The body is pretty flimsy anyway, so I would suggest rolling it onto a mattress, rather than trying to use a rotisserie.
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colwyn500



Joined: 21 Oct 2012
Posts: 1728
Location: Nairn, Scotland

PostPosted: Tue Jun 30, 2015 8:43 pm    Post subject: Reply with quote

Geoff, I assume the body has simple, "U" section sills that bolt to the chassis and to which the "A" and "B" posts are rivetted or welded. This was the case on my '35 Ten. Before doing anything, if I were you I would get any rotten bases sorted and re-connected to the sills which will probably also be needing repair.

I my case, once I had done this I removed all the body to chassis bolts and managed to use a trolley jack and packing timbers to lift the body in increments at one end and then the other untill I could just get two long and stout pieces of timber, say 3 x 2's between the body and chassis extending from one side to the other and allowing at least a couple of feet each side to give something to get hold of. In my case I continued this process in a very precarious way until I had the timbers on sufficiently high trestles which allowed me to push the rolling chassis from under the body.

I ought really to have enlisted three friends and moved it in one go but having moved house at the time I didn't have any.Sad
Once removed, the body was heavier than I expected and a lot more rigid. If I hadn't done the bracing repairs first I think the body might have gone out of shape.
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OuBallie



Joined: 02 Mar 2013
Posts: 225
Location: South Norfolk next to Suffolk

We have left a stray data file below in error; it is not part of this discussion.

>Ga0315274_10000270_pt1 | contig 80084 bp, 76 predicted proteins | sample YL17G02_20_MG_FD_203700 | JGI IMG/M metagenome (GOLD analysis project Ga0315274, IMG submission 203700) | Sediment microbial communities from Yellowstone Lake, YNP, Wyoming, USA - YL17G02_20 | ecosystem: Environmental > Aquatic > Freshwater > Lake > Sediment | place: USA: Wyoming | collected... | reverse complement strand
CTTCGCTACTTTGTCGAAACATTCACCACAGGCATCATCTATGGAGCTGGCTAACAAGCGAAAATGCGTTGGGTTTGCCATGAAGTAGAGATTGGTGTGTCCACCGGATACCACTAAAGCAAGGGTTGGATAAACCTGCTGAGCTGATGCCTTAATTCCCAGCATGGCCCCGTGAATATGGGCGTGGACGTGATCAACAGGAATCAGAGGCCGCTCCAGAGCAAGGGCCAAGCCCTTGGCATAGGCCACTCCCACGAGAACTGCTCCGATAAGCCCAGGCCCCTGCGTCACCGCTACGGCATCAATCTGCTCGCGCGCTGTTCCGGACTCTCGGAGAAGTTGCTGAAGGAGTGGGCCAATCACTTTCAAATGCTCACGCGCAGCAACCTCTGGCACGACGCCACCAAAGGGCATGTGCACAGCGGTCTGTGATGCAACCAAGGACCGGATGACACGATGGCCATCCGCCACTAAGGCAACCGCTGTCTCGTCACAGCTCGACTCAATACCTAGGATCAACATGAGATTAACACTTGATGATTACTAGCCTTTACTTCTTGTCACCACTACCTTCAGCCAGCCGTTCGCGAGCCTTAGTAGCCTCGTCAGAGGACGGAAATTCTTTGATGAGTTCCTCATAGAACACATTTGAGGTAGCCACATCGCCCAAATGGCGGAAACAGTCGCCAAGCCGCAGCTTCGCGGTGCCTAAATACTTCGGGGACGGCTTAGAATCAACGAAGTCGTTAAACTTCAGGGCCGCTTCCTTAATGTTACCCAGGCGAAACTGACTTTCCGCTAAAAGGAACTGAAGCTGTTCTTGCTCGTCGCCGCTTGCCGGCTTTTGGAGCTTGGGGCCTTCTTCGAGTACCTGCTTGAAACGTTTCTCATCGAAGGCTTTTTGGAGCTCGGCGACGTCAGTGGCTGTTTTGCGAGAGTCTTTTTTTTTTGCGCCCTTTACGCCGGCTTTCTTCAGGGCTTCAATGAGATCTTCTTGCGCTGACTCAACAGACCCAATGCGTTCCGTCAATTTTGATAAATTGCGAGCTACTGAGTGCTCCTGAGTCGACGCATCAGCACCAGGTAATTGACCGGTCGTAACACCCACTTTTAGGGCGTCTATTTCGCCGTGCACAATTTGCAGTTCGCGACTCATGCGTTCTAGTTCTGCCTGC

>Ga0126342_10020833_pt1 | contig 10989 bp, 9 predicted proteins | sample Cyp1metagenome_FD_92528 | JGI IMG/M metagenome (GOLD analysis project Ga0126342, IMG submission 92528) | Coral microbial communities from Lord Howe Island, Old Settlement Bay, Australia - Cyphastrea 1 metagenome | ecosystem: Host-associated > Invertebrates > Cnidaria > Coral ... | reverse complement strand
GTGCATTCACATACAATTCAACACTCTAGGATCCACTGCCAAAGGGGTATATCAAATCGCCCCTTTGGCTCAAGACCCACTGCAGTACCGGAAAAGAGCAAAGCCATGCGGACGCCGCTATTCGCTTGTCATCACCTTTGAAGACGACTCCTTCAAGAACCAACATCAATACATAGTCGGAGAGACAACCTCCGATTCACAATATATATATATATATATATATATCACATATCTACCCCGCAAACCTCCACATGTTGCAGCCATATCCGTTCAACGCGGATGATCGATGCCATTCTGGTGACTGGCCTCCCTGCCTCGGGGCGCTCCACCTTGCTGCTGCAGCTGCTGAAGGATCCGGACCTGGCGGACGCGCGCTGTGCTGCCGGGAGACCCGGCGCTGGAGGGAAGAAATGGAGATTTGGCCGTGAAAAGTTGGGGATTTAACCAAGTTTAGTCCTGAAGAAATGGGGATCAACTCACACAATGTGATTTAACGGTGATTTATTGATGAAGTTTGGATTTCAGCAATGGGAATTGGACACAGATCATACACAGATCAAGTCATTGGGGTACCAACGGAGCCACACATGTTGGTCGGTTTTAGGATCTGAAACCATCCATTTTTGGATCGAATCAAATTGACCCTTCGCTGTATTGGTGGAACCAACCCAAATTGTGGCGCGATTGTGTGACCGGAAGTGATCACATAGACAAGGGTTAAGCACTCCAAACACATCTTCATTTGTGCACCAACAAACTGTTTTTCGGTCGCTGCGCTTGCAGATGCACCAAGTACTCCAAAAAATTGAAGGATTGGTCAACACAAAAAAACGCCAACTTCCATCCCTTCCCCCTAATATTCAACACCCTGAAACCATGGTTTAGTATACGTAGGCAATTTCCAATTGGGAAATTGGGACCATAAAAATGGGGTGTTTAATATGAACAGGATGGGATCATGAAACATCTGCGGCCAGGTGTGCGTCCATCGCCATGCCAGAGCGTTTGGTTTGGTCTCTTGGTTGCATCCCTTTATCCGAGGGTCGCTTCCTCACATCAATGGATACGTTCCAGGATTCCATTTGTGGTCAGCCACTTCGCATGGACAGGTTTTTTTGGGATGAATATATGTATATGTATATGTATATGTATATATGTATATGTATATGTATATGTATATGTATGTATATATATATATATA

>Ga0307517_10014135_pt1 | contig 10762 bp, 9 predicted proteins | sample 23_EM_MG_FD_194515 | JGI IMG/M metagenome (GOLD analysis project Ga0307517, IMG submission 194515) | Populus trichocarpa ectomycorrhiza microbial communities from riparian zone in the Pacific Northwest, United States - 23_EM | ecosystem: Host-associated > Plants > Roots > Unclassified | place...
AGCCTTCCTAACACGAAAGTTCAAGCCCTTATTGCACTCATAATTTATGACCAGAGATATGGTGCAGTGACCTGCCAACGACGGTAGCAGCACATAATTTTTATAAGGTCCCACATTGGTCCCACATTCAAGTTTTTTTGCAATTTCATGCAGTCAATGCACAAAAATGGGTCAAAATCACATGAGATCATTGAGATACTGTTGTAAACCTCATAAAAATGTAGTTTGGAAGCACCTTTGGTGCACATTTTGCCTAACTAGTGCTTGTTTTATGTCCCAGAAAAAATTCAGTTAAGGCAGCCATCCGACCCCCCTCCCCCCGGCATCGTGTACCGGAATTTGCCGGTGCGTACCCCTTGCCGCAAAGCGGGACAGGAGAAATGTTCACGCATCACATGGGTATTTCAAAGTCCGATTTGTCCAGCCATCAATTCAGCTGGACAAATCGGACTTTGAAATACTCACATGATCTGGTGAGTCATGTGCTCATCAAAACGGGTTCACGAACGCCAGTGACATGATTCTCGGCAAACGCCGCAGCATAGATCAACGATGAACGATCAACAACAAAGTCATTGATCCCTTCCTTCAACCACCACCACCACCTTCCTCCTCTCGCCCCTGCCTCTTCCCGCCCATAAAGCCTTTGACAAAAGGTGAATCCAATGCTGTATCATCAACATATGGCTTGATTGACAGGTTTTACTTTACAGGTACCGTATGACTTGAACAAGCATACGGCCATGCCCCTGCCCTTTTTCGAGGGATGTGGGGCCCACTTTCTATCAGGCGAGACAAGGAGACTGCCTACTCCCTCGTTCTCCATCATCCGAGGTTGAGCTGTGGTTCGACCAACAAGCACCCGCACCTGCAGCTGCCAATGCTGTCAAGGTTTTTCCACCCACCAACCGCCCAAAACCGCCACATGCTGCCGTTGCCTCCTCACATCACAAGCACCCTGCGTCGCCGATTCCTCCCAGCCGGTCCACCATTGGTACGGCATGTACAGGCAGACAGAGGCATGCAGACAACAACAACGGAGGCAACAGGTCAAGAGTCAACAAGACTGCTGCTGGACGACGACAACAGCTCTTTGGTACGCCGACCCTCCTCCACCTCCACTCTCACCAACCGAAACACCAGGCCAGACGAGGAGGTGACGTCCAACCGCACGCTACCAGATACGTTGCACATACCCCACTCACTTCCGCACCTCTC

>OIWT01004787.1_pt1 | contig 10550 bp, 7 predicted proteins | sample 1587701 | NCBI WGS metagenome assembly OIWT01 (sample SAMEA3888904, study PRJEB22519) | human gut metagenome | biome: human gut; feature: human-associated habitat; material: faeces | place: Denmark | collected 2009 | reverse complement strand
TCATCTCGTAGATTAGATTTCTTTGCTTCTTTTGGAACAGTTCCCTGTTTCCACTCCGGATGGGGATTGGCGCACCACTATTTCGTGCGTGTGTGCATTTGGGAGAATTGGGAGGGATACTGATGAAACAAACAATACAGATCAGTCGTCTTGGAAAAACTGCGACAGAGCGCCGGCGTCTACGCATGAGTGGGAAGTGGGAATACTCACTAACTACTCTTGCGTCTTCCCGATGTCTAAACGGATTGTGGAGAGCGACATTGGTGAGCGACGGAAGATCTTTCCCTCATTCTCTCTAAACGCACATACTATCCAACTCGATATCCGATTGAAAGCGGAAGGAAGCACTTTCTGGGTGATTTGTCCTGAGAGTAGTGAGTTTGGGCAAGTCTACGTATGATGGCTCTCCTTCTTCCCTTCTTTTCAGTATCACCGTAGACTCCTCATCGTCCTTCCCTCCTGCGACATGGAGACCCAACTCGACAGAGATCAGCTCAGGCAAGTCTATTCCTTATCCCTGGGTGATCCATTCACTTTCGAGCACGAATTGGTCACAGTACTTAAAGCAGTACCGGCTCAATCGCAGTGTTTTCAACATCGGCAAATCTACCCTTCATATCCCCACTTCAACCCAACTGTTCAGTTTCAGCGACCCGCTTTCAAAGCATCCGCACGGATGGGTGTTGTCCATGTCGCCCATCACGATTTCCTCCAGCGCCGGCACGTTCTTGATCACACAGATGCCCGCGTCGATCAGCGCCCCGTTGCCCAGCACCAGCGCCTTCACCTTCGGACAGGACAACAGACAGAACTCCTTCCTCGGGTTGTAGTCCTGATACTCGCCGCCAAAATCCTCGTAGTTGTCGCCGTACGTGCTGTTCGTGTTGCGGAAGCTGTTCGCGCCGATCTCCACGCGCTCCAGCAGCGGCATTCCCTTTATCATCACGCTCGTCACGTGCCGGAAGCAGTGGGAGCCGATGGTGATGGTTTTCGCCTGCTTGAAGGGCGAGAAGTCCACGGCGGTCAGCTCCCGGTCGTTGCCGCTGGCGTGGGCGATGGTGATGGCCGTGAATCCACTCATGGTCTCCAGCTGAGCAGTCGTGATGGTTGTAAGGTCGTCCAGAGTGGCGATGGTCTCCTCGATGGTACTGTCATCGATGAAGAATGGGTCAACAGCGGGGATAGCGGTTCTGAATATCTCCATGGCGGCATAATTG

PostPosted: Sat Jul 04, 2015 12:45 pm    Post subject: Reply with quote

Colwyn500,
Correct re the 'U' section sills.

Once the heat is more conducive, I will clean up the B-Post to see what needs doing before I put any strain on that area as you did.

Geoff - Carport a 'No Go' area right now.
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Too many hobbies, not enough time!
1935 Austin Seven Ruby ARQ
1957 Austin A35 2-door
1967 Morris Minor 2-door
2007 Fiat Dobḷ MultiJet (It carries the spares etc)
Model Engineering
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OuBallie



Joined: 02 Mar 2013
Posts: 225
Location: South Norfolk next to Suffolk

PostPosted: Fri Jul 10, 2015 6:57 pm    Post subject: Reply with quote

Update.

I intend to use my CarTrolleys so that I can roll the outside, but cannot of course use the bumper irons as I first thought to, as they are attached to the chassis - duh.
Anyone have any ideas on fixing a suitable frame to the rear to fit onto the CarTrolly please?
The chassis will be rolled away on its wheels.

Things are just getting better, with that 'patch' at the bottom of the NS B-post just being pushed in then covered in filler.

Can anyone beat these?

Photo 14:


The following speak for themselves, and make me shake my head, with 'King of Bodge and Filler' springing to mind, and NOT in a complimentary way either.

NS rear inner wheel arch.
Time to investigate what those two bits of filler, on the outside, would reveal, and this is the horror that came to light, covered in places with 1/4" of filler.